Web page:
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P-123 Benchmarking the provision of palliative rehabilitation within adult uk hospices
  1. Penny Wosahlo1 and
  2. Matthew Maddocks2
  1. 1Farleigh Hospice, Independent Living Team, Chelmsford, UK
  2. 2Department of Palliative Care, Policy and Rehabilitation, Cicely Saunders Institute, King's College

Abstract

Background Rehabilitation is an important part of a holistic palliative care approach. Evidence for palliative rehabilitation is limited leading to large variation in practice and uncertainty about how best to deliver care.

Aim To benchmark the provision of palliative rehabilitation, exploring the level and range of allied health professional (AHP) staffing, interventions, settings and service evaluation.

Methods National survey of rehabilitation practice within the adult voluntary hospice sector using a 68 item online questionnaire. Most questions were closed with multiple, non-ranked options. Ordinal data were summarised by median (inter-quartile range, IQR). Frequency counts and percentages with 95% confidence intervals (95% CI) were calculated for overall responses to items.

Results Forty-one hospices across the United Kingdom participated, serving populations ranging from <50,000 to >1 million with overall staffing from <20 to >60 full time equivalent employees. All but one hospice considered that they carried out rehabilitation. Hospices employed a median of 1−2 AHPs, most often a physiotherapist, who led rehabilitation services in 78% (95% CI 63, 88) of hospices. The level of AHP staffing did not relate to overall staffing (p = 0.10) or the population served (p = 0.22). A wide range of interventions were offered, most frequently on a one-to-one basis and less frequently within a group, including interventions suited to a group format, e.g. exercise. Goal setting was used by 93% (95% CI 81, 98) of respondents, but the process and outcome were rarely documented. Only 37% (95% CI 24, 52) of respondents regularly used outcome measures.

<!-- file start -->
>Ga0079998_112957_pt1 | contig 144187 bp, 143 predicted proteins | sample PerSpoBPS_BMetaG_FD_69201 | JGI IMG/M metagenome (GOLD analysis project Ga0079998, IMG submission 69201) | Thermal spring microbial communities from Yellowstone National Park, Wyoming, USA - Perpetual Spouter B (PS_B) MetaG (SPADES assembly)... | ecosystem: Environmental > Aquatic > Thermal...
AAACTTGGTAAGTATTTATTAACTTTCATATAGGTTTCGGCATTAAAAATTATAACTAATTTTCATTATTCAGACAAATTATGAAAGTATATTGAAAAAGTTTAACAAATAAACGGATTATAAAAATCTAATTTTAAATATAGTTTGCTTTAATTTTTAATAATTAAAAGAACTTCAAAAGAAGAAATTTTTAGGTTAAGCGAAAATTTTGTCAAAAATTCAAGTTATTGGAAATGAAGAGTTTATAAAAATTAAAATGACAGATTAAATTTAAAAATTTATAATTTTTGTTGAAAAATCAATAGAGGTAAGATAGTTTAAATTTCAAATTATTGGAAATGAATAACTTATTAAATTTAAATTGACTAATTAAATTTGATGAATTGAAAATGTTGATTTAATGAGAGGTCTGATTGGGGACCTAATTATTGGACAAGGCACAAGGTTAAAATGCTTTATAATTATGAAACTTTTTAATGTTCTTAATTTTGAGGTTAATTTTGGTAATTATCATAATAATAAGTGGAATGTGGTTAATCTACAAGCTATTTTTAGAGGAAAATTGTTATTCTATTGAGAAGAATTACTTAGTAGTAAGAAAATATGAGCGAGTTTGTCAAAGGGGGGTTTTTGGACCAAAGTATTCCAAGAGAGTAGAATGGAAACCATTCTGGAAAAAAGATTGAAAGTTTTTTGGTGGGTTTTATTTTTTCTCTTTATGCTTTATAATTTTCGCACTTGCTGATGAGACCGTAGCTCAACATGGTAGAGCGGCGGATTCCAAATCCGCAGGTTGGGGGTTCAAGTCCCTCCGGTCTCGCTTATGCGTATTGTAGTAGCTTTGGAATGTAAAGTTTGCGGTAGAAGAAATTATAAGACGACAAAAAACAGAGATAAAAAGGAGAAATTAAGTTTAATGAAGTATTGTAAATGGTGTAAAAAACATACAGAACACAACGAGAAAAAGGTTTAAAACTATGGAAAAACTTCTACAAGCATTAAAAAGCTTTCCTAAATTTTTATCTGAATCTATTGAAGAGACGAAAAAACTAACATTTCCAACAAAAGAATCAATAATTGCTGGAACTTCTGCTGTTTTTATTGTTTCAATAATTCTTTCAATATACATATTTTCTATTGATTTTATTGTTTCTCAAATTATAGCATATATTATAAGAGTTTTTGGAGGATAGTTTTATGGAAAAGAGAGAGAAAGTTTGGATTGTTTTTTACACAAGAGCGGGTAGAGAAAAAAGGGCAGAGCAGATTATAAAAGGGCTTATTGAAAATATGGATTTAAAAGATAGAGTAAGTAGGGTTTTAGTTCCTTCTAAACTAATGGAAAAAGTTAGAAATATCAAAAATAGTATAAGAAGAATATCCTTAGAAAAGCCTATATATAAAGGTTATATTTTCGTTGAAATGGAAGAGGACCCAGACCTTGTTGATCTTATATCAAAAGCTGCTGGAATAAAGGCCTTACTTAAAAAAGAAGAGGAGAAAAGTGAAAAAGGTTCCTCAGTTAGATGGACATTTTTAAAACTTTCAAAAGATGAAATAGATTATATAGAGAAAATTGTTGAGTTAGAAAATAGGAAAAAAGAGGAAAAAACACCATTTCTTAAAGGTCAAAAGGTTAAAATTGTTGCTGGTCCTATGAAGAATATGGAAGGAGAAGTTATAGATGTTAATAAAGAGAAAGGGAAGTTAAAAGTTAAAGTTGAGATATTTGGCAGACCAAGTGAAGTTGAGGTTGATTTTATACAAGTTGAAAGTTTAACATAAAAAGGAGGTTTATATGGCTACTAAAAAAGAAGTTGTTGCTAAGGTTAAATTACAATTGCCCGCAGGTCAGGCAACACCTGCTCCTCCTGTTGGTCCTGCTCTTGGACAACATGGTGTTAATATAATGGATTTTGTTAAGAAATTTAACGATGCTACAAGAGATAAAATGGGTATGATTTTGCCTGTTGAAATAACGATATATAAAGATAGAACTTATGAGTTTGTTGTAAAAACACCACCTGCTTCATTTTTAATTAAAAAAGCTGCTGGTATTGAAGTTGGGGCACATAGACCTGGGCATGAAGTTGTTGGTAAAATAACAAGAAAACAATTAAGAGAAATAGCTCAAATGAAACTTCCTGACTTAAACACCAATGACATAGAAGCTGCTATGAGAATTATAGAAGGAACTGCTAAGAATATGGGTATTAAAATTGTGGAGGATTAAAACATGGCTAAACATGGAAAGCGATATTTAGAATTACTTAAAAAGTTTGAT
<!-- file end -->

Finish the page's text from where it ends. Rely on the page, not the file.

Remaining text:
Conclusions These data provide a benchmark to assess provision of palliative rehabilitation in the hospice setting. The large variation in practice, together with the lack of evaluation through goal setting or outcome measurement, highlights the need for evidence-based development in this aspect of care.

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